• Move towards a single integrated personal identity platform that can enable stronger authentication measures and enhanced defences against cyber attacks and data theft scenarios.
  • Significant investment is being made by stakeholder institutions to use emerging technologies such as Artificial intelligence and Machine Learning platforms to study patterns of financial transactions, customer interaction with IoT gadgets and bank internet portals to enable identifying suspicious entries. The technology is being used significantly in monitoring cyber risk vulnerabilities given the digitization of data and scale of computing.
  • Increased customer awareness campaigns by stakeholder institutions.
  • New approaches to authentication such as Biometrics, Multifactor Authentication, risk scoring transactions and also enhancing stringent protocols for linking customers to Bank data in Open API programmes.
  • In India RBI has announced the move to create a Central Fraud Registry for monitoring real-time digital payment fraud risk. Banks Payment institutions and participants in retail payment settlements will be given access to this registry.
  • RBI is sensitizing Banks and payment intermediaries to the importance of creating consumer awareness through multilingual campaigns.
  • In addition recent moves to invite applications for a self-regulated industry body for Retail payment operators will benefit the industry in terms of standardizing risk management measures at the systemic level for retail payment systems.

Building blocks of Fraud Risk Management at the Entity level:

  • The Company Board must pay serious attention to Fraud Risk Management and constitute a specific committee that will embed people, processes and technology in coordination with Business and IT functions to monitor fraud risk ongoing basis.
  • Payment entities need to have a Fraud Risk Management and Assessment Policy that serves as a guide to coverage, approaches and techniques, Governance and assurance mechanisms.
  • Employee awareness and sensitization to fraud risk is of utmost importance. Global reports mention that about 40% of the fraud alerts were tipped off by employees in organizations. Therefore implementing a structured programme to educate and equip employees with Fraud Risk management skills is important.
  • Fraud Risk Management actions should be driven by the Business process's 1st line and control effectiveness continuously be assessed by the 2nd line Risk Management for better assurance. Risk management units must undertake thematic studies on Fraud Risk exposures across products, processes, customer segments, payment platforms, payment instruments and merchant sectors. This will enable a better understanding of basic drivers of fraud risk and potential threats to the system.
  • At a business entity level with special focus on payment aggregator business model, it is important that Fraud Risk Management framework is integrated with Compliance Risk, Cyber & Information security risk, Data Privacy Risk & Merchant Risk Underwriting and onboarding programmes. Together they integrate seamlessly with the Enterprise Risk Management Framework along with other risks.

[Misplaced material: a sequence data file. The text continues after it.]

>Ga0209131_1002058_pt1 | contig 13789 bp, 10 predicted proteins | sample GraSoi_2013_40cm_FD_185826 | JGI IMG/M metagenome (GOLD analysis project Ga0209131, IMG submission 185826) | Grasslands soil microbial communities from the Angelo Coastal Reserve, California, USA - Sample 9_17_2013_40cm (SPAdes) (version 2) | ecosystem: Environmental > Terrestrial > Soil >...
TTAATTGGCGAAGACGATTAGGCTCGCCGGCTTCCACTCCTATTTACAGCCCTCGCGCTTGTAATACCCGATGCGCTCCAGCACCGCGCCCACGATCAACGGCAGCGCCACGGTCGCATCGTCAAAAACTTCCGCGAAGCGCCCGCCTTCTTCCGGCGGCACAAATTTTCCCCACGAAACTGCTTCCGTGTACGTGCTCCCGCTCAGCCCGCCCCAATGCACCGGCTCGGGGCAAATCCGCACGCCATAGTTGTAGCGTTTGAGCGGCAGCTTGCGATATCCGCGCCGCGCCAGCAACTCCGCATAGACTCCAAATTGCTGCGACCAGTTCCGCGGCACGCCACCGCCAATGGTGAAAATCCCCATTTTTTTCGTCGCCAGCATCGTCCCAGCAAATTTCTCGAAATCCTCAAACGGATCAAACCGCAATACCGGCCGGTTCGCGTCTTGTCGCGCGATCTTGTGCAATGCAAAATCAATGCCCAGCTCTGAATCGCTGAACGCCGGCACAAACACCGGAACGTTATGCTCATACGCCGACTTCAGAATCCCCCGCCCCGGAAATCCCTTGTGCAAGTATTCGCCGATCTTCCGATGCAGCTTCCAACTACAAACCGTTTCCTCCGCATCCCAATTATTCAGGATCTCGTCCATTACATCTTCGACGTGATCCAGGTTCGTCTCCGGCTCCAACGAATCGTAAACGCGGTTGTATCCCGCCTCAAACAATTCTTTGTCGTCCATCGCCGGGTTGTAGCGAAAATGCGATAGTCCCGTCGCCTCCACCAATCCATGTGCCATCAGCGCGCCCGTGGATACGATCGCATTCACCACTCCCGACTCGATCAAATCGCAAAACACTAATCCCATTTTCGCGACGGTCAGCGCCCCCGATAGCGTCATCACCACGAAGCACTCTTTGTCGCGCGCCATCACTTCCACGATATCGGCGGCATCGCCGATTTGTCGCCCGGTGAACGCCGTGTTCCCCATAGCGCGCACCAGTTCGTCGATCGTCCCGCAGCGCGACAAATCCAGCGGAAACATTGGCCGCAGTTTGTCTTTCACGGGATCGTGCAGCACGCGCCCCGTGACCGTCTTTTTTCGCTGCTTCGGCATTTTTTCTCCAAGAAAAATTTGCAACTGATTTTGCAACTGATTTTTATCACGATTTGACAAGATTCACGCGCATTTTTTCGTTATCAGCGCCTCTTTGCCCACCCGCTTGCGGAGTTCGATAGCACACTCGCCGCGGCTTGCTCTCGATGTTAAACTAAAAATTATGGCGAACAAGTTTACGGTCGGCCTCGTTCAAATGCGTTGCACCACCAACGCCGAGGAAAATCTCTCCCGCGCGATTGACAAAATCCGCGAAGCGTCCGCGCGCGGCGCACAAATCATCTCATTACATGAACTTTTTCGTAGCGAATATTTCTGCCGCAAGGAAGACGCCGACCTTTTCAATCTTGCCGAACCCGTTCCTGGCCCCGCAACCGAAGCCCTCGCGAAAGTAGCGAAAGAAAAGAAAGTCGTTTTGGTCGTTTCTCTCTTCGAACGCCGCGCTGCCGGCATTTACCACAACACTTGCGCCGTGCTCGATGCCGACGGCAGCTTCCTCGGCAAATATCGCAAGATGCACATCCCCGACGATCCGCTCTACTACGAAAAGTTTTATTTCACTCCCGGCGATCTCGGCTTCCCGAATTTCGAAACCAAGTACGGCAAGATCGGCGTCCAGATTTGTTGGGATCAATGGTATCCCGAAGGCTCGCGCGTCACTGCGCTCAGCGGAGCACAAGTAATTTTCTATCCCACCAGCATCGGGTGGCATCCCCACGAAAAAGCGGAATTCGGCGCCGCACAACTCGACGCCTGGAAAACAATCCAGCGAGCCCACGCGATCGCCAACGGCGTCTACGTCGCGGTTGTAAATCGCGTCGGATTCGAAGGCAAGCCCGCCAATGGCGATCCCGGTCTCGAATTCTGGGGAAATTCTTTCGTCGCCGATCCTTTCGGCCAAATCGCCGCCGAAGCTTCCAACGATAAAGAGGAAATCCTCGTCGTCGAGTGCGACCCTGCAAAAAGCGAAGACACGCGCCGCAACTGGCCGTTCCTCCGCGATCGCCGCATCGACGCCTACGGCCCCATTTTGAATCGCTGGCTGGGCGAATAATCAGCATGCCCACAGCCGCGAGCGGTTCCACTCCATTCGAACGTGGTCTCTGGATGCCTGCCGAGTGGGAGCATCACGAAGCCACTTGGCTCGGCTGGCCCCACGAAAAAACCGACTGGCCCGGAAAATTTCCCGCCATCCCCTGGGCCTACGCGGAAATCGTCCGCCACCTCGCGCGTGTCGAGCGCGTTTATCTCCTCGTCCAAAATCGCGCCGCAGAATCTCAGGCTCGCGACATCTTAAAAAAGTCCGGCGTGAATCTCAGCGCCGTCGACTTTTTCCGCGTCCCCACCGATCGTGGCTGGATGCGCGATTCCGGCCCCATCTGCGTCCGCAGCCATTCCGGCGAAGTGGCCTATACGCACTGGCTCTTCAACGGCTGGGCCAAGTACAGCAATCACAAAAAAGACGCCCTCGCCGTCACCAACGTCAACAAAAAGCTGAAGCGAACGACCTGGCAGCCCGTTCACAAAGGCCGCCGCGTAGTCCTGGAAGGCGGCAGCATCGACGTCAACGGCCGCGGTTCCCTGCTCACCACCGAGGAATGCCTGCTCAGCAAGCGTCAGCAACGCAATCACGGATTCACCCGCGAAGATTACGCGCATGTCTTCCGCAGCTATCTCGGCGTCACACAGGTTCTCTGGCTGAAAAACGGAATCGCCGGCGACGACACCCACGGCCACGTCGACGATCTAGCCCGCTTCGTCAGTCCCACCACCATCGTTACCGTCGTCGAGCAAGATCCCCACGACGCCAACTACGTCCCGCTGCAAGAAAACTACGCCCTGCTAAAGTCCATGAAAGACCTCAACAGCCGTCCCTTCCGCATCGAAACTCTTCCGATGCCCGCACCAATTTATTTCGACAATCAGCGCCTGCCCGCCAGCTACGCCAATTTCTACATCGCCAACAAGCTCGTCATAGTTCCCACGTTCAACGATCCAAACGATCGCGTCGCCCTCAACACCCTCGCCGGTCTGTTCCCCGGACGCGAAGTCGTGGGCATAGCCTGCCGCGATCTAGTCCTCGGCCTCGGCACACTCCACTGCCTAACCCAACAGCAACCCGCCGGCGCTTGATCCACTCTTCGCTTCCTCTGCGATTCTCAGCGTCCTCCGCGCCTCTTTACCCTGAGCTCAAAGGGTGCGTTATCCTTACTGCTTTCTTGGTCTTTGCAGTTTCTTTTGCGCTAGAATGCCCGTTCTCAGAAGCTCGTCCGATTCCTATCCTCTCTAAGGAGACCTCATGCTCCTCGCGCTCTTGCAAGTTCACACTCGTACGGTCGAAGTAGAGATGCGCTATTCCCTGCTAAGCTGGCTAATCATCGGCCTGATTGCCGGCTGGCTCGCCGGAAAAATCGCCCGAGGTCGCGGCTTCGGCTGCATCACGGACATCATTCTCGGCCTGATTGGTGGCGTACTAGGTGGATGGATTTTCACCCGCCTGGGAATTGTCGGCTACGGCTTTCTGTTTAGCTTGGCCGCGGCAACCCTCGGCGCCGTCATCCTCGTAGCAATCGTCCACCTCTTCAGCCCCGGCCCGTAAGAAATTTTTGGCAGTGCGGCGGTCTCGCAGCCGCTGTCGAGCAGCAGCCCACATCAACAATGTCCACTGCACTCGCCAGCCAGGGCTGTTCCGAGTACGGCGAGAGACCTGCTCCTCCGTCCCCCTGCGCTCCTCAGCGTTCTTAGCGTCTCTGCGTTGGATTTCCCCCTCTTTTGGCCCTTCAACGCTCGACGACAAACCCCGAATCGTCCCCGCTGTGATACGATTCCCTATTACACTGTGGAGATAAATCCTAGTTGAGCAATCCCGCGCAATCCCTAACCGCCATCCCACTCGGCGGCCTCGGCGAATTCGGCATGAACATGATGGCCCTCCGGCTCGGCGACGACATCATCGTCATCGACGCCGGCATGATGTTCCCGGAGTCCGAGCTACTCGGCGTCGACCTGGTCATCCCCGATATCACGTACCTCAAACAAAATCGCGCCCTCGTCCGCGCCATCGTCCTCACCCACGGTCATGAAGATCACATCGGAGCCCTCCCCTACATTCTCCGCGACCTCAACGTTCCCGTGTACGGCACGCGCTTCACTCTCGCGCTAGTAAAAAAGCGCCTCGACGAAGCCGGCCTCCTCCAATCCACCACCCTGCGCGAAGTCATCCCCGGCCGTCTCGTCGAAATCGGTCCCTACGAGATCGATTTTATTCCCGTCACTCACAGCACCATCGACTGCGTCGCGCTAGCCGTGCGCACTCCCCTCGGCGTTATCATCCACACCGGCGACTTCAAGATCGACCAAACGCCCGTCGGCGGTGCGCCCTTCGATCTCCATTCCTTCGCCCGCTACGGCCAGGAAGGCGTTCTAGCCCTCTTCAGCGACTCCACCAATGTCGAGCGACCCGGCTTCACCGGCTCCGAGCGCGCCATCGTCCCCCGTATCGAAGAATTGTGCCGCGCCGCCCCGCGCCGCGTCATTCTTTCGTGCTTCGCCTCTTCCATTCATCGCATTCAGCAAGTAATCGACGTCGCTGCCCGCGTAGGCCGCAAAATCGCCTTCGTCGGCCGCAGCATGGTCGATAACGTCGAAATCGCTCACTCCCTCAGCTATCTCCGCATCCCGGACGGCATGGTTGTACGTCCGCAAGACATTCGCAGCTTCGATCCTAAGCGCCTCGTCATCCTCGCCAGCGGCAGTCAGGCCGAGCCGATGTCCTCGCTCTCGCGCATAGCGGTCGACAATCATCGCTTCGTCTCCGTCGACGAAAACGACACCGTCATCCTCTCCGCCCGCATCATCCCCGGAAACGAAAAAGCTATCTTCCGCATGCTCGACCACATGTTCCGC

• While individual silo/thematic level risk assessments are carried out both from a data, process and technology perspective it is important to integrate the Risk scenario assessment, Risk factor attribution and control gap assessment process. Only then loose ends and coordination failures in organization control processes can be avoided and overall fraud risk reduced.
  • Payment entities must invest consciously in Enterprise Analytics and especially Fraud Risk Analytic platforms which use Artificial Intelligence and Machine Learning techniques. There should be a structured programme for Data mining, exploratory behavioural analysis for pattern recognition in transactions and scoring to alert suspicious entries. Payment entities must commit financial, people, systems and technology resources to Fraud Risk Analytics processes.
  • this pattern recognition approach will enable Payment institutions to identify attributes that enable alert suspicion of fraud, money laundering or personal identity compromise situations.
  • A major challenge for payment entities will be to get appropriate and full spectrum data for leveraging Fraud Analytics. Therefore Payment entities will need to collaborate with either central Fraud Registry or Bank channel partners through secure APIs to exchange attribute data for better coordinated fraud surveillance. Such data sharing among multiple stakeholders in addition to the Central Fraud Risk Registry is essential.
  • Fraud Risk at systemic, industry and sector levels calls for stronger coordination between Fraud Risk management units of stakeholder entities through regular conferencing and exchange of case studies.
  • In principle payment entities must adopt a security-by-design approach to products rather than only to market approach in innovating new customer onboarding and service delivery platforms.

On an overall note, the Fraud Risk Management process is an ongoing effort and is bound to be continuously challenged as with every new digital innovation to gain convenience, speed and economy there will be as many new strategies that fraudsters will adopt to game the system. Therefore we may not be able to completely eliminate fraud risk but can definitely reduce exposure over time through holistic approaches.

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Tags: one-country:india

Krishnan Chari

Vice President Enterprise Risk - Ingenico ePayments India